As the 2012 presidential election looms, judges across the country are ruling against multiple, varied and cynically-partisan GOP efforts to block voting.
* In Wisconsin.
Madison - A second judge has declared Wisconsin's voter ID law unconstitutional, further guaranteeing that the ID requirement will not be in place for elections this fall.* Texas.
Dane County Circuit Judge David Flanagan wrote Tuesday that the state's requirement that all voters show photo ID at the polls creates a "substantial impairment of the right to vote" guaranteed by the state constitution.
CBS/AP) WASHINGTON - A federal court has ruled against a Texas law that would require voters to present photo IDs to election officials before being allowed to cast ballots in November.
A three-judge panel in Washington ruled Thursday that the law imposes "strict, unforgiving burdens on the poor" and noted that racial minorities in Texas are more likely to live in poverty.* Ohio.
A federal judge sided with the Obama campaign and ruled Friday to order Ohio to restore three days of early voting before Election Day, a decision that could affect the outcome of the 2012 election in a key battleground state.* Florida.
Judge Peter C. Economus of the Southern District Court of Ohio granted an injunction in favor of Obama For America, the Democratic National Committee and the Ohio Democratic Party, which sued Ohio Secretary of State Jon Husted to restore in-person voting in the last weekend before the election.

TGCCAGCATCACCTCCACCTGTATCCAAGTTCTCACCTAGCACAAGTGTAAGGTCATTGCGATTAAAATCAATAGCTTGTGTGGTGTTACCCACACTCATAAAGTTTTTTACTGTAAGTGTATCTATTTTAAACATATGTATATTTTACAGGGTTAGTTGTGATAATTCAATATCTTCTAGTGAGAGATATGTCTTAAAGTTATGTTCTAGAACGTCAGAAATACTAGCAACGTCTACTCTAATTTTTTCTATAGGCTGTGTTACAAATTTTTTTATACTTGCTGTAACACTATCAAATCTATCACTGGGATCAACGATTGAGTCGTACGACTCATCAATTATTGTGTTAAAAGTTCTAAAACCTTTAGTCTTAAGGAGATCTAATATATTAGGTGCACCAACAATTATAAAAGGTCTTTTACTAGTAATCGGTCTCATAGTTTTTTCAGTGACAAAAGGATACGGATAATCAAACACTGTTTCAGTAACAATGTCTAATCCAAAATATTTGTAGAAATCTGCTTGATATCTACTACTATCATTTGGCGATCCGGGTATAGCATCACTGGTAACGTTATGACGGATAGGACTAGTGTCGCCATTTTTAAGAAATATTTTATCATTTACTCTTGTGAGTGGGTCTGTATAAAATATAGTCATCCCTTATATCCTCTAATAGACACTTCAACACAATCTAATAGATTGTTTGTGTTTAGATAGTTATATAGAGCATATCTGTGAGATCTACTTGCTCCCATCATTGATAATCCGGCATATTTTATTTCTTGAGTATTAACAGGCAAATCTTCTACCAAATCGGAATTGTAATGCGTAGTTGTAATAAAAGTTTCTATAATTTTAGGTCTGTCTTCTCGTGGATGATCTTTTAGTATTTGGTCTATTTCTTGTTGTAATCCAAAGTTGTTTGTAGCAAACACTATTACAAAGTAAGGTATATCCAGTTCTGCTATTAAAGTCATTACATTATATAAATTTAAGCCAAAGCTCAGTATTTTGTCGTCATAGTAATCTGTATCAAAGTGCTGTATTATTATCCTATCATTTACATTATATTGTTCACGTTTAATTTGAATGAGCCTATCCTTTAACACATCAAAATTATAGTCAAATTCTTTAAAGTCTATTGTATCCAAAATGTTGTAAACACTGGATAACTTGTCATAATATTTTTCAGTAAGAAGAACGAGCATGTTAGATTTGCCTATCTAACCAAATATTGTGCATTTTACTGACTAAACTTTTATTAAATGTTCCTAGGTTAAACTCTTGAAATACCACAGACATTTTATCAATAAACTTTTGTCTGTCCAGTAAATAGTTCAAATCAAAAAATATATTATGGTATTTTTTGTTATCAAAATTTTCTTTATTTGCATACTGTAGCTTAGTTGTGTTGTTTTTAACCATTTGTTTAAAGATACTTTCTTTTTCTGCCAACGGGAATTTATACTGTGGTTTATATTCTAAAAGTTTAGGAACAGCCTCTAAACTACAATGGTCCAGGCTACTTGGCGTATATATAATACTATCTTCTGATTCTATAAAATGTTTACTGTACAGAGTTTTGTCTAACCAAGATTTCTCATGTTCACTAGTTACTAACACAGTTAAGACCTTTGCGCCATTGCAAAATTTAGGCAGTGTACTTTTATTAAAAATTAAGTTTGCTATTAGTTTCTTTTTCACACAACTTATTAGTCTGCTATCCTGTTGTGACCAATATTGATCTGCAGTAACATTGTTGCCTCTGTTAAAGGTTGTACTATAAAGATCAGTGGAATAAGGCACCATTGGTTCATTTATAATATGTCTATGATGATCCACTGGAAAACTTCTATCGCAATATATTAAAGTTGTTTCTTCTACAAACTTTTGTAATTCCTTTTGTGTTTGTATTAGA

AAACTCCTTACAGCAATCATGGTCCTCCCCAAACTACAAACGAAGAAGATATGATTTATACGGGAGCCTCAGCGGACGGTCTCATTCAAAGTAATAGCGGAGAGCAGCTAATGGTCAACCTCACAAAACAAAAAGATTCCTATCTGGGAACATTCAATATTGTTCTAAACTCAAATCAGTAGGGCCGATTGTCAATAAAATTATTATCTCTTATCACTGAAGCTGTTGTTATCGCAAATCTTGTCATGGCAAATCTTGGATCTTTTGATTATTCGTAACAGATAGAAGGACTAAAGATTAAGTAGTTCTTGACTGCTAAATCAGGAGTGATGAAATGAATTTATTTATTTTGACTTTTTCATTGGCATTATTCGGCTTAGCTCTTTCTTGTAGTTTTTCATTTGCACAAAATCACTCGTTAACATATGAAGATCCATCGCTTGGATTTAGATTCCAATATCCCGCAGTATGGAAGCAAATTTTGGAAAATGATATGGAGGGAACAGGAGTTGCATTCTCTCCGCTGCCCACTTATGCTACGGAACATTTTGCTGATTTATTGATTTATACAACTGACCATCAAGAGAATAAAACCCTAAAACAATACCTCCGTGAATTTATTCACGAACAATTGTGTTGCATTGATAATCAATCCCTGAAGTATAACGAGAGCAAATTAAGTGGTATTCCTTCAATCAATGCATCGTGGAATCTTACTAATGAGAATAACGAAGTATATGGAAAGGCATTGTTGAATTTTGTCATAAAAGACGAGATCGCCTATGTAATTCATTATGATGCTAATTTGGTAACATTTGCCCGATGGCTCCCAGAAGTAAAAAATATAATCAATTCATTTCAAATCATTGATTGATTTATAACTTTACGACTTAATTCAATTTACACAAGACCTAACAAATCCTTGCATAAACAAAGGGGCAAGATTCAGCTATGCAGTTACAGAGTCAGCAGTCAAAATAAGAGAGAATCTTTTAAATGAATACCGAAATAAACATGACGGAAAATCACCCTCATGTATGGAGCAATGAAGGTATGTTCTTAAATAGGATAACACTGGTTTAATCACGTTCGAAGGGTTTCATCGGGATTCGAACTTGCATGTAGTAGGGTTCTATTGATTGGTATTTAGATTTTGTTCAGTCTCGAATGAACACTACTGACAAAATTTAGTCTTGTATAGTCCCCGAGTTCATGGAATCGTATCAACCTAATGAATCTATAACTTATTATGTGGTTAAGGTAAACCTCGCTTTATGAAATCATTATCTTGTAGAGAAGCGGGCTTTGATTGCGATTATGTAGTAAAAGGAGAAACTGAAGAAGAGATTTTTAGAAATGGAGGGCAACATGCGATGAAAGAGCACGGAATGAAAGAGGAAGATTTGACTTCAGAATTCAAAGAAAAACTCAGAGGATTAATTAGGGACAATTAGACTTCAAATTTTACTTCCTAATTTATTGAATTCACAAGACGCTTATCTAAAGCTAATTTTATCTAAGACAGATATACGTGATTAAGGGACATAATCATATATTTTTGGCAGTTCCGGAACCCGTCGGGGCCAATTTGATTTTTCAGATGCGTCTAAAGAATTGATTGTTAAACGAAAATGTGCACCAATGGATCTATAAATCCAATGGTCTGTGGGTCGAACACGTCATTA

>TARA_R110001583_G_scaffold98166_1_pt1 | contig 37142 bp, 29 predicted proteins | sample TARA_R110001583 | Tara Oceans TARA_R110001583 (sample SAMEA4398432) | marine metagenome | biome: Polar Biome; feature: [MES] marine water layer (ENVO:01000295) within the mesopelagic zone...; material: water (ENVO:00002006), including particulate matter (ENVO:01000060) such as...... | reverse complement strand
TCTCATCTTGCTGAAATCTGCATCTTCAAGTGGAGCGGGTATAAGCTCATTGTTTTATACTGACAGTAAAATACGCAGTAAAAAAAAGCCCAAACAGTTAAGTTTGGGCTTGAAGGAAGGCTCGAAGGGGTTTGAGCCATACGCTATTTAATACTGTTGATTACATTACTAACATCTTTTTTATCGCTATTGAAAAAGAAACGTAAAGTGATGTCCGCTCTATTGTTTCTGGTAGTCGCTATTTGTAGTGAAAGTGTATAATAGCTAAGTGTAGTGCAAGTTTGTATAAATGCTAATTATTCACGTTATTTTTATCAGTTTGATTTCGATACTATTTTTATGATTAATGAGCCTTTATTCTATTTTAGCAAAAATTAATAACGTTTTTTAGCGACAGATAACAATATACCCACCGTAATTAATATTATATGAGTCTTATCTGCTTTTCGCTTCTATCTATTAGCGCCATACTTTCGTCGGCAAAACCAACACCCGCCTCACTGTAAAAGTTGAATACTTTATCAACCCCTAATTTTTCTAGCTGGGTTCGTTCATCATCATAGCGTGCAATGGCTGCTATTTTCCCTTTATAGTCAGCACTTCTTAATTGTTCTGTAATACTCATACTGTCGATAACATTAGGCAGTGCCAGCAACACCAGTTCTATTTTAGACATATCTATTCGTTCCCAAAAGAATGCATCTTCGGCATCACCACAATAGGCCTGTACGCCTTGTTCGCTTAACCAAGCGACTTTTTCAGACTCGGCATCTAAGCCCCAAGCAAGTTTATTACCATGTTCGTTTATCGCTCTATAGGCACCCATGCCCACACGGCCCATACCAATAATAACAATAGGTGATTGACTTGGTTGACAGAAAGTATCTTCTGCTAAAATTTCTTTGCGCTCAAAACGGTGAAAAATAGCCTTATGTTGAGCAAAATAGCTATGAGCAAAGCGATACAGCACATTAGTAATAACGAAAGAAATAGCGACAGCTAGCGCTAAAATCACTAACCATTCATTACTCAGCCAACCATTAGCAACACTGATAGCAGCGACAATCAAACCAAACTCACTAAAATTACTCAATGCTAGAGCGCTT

"On balance, the right of Ohio voters to vote in person during the last three days prior to Election Day -- a right previously conferred to all voters by the State -- outweighs the State's interest in setting the 6 p.m. Friday deadline," ruled the court.
MIAMI — A federal judge said on Wednesday that he planned to block provisions of a Florida measure that made it harder for organizations to register voters in the state.That's a start. More victories needed, particularly in Pennsylvania.
The measure, part of a broad and contentious 2011 election law in Florida, had a serious impact on third-party voter groups, like the League of Women Voters and Rock the Vote, which filed the suit along with the Florida Public Interest Research Group Education Fund.The groups asserted that the new requirements were onerous and made volunteers vulnerable to fines and even felony charges...The 2011 Florida election law required groups that registered voters to turn in their completed forms within 48 hours or risk penalties. As a result, several organizations, including the League of Women Voters and Rock the Vote, stopped working in the state. Previously, groups had 10 days to submit the forms